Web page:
One of the camp's commandants was Roman Rudenko,[16] the Soviet Chief Prosecutor at the Nuremberg Trials.

By the time the camp was closed in the spring of 1950, at least 12,000 had died of malnutrition and disease.[14]

With the fall of the communist East Germany it was possible to do excavations in the former camps. At Sachsenhausen, the bodies of 12,500 victims were found, most were children, adolescents and elderly people.[17]

The Sachsenhausen camp today[edit]

Plaque to honour Dutch resistance fighters executed at Sachsenhausen

In 1956, the East German government established the site as a national memorial, which was inaugurated on 23 April 1961. The plans involved the removal of most of the original buildings and the construction of an obelisk, statue and meeting area, reflecting the outlook of the current government.

The government of East Germany emphasised the suffering of political prisoners over that of the other groups detained at Sachsenhausen. The memorial obelisk contains eighteen red triangles, the symbol the Nazis gave to political prisoners, usually communists. There is a plaque in Sachsenhausen built in memory of the Death March. This plaque has a picture of malnourished male prisoners marching, all of whom are wearing the red triangle of a political prisoner.

As of 2012, the site of the Sachsenhausen camp, at Strasse der Nationen 22 in Oranienburg, is open to the public as a museum and a memorial. Several buildings and structures survive or have been reconstructed, including guard towers, the camp entrance, crematory ovens and the camp barracks.

After German reunification, the camp was entrusted to a foundation that opened a museum on the site. The museum features artwork created by inmates and a 30-centimetre (12 in) high pile of gold teeth (extracted by the Germans from the prisoners), scale models of the camp, pictures, documents and other artifacts illustrating life in the camp. The administrative buildings from which the entire German concentration camp network was run have been preserved and can also be seen.

Following the discovery in 1990 of mass graves from the Soviet period, a separate museum has been opened documenting the camp's Soviet-era history, in the former Sonderlager.

Arson damage caused to this barrack building has been covered in glass to protect it, whilst still showing the damage to those visiting the camp.

The compound has been vandalized by Neo-Nazis several times. In September 1992, barracks 38 and 39 of the Jewish Museum were severely damaged in an arson attack. The perpetrators were arrested, and the barracks were reconstructed by 1997.[18]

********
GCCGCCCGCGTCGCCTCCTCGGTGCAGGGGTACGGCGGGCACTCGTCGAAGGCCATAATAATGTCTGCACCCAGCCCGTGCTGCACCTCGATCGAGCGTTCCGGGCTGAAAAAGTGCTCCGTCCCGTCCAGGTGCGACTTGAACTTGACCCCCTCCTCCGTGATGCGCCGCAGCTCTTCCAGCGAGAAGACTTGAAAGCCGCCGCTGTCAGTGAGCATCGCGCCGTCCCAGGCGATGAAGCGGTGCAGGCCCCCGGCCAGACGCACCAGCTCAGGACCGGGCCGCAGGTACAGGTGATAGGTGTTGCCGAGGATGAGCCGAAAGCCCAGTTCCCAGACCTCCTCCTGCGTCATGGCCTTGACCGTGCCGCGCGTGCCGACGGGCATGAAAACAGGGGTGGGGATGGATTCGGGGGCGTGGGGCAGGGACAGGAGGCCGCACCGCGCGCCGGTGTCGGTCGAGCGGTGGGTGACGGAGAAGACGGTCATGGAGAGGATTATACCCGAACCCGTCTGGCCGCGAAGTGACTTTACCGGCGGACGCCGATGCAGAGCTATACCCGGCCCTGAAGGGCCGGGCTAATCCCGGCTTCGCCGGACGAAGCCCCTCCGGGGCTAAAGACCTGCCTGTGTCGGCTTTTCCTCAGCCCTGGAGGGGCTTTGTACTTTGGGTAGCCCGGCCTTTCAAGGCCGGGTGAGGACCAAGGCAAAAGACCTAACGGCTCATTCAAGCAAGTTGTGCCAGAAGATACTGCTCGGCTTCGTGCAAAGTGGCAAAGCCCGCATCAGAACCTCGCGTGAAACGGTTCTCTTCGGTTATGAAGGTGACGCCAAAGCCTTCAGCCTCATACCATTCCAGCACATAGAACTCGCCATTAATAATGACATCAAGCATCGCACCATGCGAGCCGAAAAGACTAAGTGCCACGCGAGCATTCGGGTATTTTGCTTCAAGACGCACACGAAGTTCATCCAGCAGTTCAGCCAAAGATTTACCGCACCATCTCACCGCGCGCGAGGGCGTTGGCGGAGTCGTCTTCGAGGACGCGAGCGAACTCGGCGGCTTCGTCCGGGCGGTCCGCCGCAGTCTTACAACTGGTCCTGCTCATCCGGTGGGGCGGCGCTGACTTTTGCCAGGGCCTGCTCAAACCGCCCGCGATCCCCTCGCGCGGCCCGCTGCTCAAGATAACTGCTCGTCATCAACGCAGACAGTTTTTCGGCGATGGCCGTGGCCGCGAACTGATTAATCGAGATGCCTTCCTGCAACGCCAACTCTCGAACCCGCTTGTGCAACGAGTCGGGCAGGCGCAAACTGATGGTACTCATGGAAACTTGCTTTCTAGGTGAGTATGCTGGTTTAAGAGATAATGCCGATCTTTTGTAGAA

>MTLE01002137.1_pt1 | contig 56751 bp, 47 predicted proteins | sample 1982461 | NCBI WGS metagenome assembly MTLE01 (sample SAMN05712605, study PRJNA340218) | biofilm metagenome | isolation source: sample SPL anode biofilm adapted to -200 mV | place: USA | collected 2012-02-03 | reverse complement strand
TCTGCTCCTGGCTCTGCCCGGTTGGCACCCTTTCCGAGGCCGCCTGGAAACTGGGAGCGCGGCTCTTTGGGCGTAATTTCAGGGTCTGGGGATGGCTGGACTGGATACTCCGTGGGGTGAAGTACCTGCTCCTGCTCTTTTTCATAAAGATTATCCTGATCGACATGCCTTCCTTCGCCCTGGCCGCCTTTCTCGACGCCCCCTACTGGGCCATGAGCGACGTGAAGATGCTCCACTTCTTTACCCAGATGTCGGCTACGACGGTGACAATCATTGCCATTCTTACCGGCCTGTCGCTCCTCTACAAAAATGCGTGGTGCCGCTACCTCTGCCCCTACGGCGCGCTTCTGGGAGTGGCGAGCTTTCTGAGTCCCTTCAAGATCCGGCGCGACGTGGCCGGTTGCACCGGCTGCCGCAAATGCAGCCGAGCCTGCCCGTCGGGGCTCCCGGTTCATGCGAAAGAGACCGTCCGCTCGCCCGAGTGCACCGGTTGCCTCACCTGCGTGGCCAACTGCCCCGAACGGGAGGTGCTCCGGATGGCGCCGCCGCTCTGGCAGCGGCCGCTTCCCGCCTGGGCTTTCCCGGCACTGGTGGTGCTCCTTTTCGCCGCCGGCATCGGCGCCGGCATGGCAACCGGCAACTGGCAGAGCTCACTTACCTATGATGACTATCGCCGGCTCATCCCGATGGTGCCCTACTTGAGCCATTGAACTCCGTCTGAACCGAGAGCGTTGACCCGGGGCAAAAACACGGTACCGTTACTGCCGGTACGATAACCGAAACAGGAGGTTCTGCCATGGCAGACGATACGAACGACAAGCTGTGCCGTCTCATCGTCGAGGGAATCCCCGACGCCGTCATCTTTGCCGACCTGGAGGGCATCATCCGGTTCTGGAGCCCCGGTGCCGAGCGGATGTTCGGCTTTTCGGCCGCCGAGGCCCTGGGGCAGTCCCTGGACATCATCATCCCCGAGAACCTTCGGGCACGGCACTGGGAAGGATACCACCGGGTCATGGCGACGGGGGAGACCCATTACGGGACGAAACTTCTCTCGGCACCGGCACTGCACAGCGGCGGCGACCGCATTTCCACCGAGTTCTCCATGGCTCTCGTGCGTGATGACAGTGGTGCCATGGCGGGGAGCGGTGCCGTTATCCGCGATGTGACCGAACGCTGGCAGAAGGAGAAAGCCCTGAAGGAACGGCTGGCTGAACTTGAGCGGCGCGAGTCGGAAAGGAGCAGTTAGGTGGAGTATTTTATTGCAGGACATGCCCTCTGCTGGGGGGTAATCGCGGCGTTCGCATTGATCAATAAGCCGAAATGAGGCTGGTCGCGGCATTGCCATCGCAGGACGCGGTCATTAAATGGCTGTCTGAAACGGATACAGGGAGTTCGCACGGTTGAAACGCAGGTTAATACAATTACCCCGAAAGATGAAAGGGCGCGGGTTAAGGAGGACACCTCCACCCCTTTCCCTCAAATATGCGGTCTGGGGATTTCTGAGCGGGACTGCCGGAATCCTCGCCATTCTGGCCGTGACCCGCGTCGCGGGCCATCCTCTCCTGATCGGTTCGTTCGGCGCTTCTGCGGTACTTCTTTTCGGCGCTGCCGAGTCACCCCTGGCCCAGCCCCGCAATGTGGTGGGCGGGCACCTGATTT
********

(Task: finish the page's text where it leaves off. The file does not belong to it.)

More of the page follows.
Gallery[edit]

See also[edit]

Footnotes[edit]

  1. ^ Niven, Bill (2002). Facing the Nazi Past (1st ed. ed.). Routledge. p. 11. 
  2. ^ "Sachsenhausen - Oranienburg (Germany)". Retrieved 2012-08-21. 
  3. ^ Lebor, Adam; Boyes, Roger (2000). Surviving Hitler (1st ed. ed.). Simon & Schuster. p. 230. 
  4. ^ "Use of Prisoners in the aircraft industry (translated)". Nazi Conspiracy and Aggression Volume IV. The Avalon Project at Yale Law School. 1996–2007. Retrieved 2008-02-25. 
  5. ^ Ernst Klee: the person lexicon to the Third Reich. Who was what before and after 1945 S. Fischer Verlag, Frankfurt am Main 2003, p. 681.
  6. ^ Florian Schmalz: Weapon research in Nazi Germany. The cooperation of the Kaiser Wilhelm companies, military and industry. Göttingen 2005, ISBN 3-89244-880-9. Available online: Weapon research
  7. ^ "Title unknown". [dead link]
  8. ^ Evans, Richard J (2006). The Third Reich in Power. London: Penguin Books. pp. 255–256. ISBN 0-14-100976-4. 
  9. ^ Sachsenhausen concentration camp
  10. ^ US Holocaust Memorial Museum. "Blacks During the Holocaust". Holocaust Encyclopedia. Retrieved 26 September 2012. 
  11. ^ Ottosen, Kristian, ed. (2004). Nordmenn i fangenskap 1940–1945 (in Norwegian) (2nd ed.). Oslo: Universitetsforlaget. p. 420. ISBN 82-15-00288-9. 
  12. ^ September 17, 1939 The New York Times; He Died For a Principle JW.org; A Teacher's Guide to the Holocaust by Florida Center for Instructional Technology [1]
  13. ^ Schönhaus, Cioma (2004). The Forger. Grant Books. 
  14. ^ a b "The Soviet special camp No.7 / No. 1 1945 - 1950". Retrieved 2012-08-24. 
  15. ^ Butler, Desmond (17 December 2001). "Ex-Death Camp Tells Story of Nazi and Soviet Horrors". The New York Times. Retrieved 2012-08-24. 
  16. ^ Utley, Freda (1949). "6 The Nuremberg Judgments". The High Cost of Vengeance. Henry Regnery Company. Retrieved 2012-08-24. 
  17. ^ Kinzer, Stephen (24 September 1992). "Germans Find Mass Graves at an Ex-Soviet Camp". The New York Times. Retrieved 2012-08-24. 
  18. ^ Mangasarian, Leon (29 August 1993). "Swastikas desecrate Sachsenhausen concentration camp memorial". United Press International. Retrieved 2012-08-24. 

References[edit]

Further reading[edit]

  • Finn, Gerhard (1988). Sachsenhausen 1936–1950 : Geschichte eines Lagers. Bad Münstereifel: Westkreuz-Verlag. ISBN 3-922131-60-3. 
  • Andrea Riedle: Die Angehörigen des Kommandanturstabs im KZ Sachsenhausen. Sozialstruktur, Dienstwege und biografische Studien, Metropol Verlag, Berlin 2011, ISBN 978-3-86331-007-3.
  • Sachsenhausen travel guide from Wikivoyage

External links[edit]

Coordinates: 52°45′57″N 13°15′51″E / 52.76583°N 13.26417°E / 52.76583; 13.26417